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Continuing with Scott’s frustration from just having too much to do, he sought some useful advice on delegating. “l know I need to delegate more; but so often it just doesn’t seem worth the hassle.  It takes longer to correct their work than just do it myself!  Anyone else have a similar experience?  Any advice on how to do this effectively?”

Sarah started the questioning: “Let me ask you this, Scott: How do you decide what to delegate and who to delegate to?”

Scott replied, “I pick tasks that I just don’t think I should be doing; why am I wasting my time doing this when I have so many more important things to do?    If it’s an accounting function or marketing function, I just pick someone in that department.”

Don chimed in, “At HP, the philosophy was: delegate to the lowest possible level.  If a task can be done by the person below you, delegate it to them.”

“Ha! If I delegated every task that could be done by someone below me, I’d have nothing to do!” retorted Juan Carlo.

“Very funny, JC.  I agree with the HP philosophy,” said Cindy.  “One thing it took me a little time to learn was the difference between abdication and delegation.  Early in my management career, I just told someone, ‘Here, do this task.’  When they brought the finished product, it was rarely good enough.  I thought I had just picked the wrong person.  My mentor taught me to take more time explaining the task and what I really expected.  I found the better I did that, the better the finished product was!”

“I had this one case,” explained Jeremy, “where I was relatively new at a company and my boss asked me to do a new product plan.  I knew this was going to be a significant project; but I did not know what his expectations were for a new product plan.  I didn’t want to invest weeks and find out my idea for a new product plan was different than his.  I asked him for an example of a good new product plan at the company and he responded, ‘there aren’t any good ones!’  So I decided I’d better do some midpoint checks to make sure I was going in the right direction.  First, I did an outline and got his review / approval of that.  Then I did other midpoint checks when a section was done to make sure I was providing the right level of detail.  It went smoothly after that; when it was finished, he said he would use it as the model for future new product plans! Since he didn’t give me the appropriate level of direction / instruction up front, I took it upon myself to make sure I was going to meet his expectations.”

 “So, Jeremy, you were one of those people that made everything harder for the people after you!”  Sarah jumped back in. “Glad I didn’t have to live up to your standards!  Seriously, I attended this delegation workshop once; they said that the three reasons delegation fails are (1) not enough time is spent upfront setting expectations, (2) not enough time is spent providing adequate training / instruction, and (3) inadequate midpoint checks.”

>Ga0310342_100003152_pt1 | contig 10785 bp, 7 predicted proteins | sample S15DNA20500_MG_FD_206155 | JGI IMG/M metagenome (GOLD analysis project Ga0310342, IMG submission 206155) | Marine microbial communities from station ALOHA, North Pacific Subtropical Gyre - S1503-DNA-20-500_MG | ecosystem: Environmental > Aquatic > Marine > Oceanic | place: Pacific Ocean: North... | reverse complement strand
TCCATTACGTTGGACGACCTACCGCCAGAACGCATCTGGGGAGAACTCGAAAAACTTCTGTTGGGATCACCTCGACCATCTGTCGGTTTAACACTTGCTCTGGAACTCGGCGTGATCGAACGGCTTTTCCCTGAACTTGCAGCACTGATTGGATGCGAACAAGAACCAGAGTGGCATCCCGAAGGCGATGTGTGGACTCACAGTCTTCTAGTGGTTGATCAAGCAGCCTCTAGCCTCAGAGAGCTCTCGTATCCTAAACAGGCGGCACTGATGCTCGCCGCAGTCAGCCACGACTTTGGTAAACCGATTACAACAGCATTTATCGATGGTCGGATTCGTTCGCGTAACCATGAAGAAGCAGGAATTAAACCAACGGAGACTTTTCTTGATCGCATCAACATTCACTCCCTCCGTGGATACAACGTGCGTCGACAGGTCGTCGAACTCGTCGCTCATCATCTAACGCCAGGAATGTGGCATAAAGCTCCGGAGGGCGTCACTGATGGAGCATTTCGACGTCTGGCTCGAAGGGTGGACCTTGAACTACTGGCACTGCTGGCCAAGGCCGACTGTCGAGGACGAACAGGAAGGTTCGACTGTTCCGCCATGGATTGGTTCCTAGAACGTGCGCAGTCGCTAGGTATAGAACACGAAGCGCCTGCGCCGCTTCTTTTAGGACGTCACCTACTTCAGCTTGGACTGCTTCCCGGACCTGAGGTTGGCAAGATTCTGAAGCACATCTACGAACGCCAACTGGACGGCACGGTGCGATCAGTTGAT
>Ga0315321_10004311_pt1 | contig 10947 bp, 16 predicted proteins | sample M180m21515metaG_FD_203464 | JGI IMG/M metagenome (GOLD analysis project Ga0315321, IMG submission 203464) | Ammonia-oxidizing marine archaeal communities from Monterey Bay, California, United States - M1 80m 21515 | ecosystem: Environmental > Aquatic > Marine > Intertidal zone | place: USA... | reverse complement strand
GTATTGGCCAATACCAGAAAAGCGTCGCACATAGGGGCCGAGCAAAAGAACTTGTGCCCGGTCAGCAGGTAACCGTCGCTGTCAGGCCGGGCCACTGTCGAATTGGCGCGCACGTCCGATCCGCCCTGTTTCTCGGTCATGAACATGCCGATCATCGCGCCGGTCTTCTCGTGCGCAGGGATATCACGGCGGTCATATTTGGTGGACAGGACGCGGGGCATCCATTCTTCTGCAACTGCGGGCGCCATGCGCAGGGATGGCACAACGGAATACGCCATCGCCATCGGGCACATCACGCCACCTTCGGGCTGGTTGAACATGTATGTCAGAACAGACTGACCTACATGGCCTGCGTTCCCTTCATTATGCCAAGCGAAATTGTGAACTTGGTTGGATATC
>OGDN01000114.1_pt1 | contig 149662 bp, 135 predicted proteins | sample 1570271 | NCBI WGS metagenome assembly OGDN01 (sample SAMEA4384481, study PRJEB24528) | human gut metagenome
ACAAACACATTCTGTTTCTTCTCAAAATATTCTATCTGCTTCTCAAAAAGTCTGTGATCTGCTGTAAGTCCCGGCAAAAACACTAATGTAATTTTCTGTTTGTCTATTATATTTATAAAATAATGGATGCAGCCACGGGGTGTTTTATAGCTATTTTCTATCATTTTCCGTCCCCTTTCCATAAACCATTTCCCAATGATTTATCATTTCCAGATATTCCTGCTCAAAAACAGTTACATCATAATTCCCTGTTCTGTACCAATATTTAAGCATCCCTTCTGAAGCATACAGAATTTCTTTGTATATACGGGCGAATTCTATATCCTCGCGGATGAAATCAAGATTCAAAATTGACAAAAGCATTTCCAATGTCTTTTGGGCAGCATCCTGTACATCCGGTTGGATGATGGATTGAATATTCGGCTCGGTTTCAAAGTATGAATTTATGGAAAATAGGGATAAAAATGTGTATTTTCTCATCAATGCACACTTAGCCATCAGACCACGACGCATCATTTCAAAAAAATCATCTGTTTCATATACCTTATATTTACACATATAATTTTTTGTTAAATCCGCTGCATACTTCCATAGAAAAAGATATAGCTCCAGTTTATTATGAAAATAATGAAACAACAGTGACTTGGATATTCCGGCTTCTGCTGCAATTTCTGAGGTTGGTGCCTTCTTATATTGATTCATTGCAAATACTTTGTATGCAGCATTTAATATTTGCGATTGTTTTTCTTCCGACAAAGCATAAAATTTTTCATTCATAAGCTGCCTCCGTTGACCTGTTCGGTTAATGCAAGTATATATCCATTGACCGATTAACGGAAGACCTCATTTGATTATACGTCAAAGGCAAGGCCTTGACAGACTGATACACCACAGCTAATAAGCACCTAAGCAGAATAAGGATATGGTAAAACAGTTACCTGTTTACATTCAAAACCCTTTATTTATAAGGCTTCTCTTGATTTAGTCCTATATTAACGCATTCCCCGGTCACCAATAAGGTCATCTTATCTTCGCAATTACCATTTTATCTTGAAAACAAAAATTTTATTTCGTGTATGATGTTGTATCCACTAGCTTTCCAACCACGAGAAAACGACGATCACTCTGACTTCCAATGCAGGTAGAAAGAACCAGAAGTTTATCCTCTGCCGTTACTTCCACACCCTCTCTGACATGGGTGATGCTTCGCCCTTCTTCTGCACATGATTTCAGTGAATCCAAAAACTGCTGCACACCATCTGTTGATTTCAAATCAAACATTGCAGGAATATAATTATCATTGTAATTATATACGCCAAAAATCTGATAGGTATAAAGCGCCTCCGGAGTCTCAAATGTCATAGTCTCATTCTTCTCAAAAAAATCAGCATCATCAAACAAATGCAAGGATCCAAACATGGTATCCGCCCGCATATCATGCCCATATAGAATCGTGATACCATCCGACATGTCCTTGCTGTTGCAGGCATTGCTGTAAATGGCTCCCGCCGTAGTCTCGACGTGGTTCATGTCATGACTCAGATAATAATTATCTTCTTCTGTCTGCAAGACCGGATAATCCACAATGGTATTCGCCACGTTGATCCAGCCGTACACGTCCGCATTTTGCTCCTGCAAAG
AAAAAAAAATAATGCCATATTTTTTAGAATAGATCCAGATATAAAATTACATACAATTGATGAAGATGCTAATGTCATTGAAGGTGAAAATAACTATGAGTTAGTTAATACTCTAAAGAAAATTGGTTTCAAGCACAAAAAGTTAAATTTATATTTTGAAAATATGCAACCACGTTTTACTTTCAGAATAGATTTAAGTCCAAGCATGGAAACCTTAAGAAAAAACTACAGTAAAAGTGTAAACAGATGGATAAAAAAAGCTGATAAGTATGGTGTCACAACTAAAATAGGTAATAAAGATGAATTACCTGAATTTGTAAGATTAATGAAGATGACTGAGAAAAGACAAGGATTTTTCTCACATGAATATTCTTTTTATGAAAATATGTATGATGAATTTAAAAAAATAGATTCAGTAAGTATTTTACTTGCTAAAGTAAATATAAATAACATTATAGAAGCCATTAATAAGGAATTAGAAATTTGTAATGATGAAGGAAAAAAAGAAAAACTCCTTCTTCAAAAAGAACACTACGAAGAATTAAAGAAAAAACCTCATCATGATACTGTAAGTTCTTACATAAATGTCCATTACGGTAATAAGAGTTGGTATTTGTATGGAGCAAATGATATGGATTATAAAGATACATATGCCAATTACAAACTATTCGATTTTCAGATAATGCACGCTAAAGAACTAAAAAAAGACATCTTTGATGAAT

“I see,” responded Scott.  “Seems like an awful lot of work to effectively delegate!”

“It is,” agreed Juan Carlo.  “It’s an investment.  In the long run, it pays off.  The first time is time-consuming; but after that, it can truly become hands-off with a high-quality result … which is what you wanted in the first place. It just rarely happens the first time without the steps Sarah listed.  Unless, of course, you’re delegating to Jeremy!”

“I only have one thing to add,” continued Cindy.  “On the front end, make sure you know why you’re doing this … what’s in it for you.  That will motivate you to invest the upfront time.  Then also identify and explain to the person you’re delegating to what’s in it for them, why you picked them, and how learning this will benefit them.  That will hopefully motivate them to do a good job.”

“Very helpful. Thanks,” said Scott.  “I suppose what I’ve really been doing is abdicating, not delegating and the results were predictable.  I clearly see the steps I’ve been skipping.  I’ve got my notes here.  Going forward, I’m either going to hire Jeremy or try the new process.”


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Which of the five steps mentioned above are most frequently missed?

  1. Identifying what’s in it for me (the delegator)
  2. Identifying what’s in it for the person being delegated to
  3. Clearly setting expectations for task
  4. Providing adequate training / instruction
  5. Scheduling regular check-in points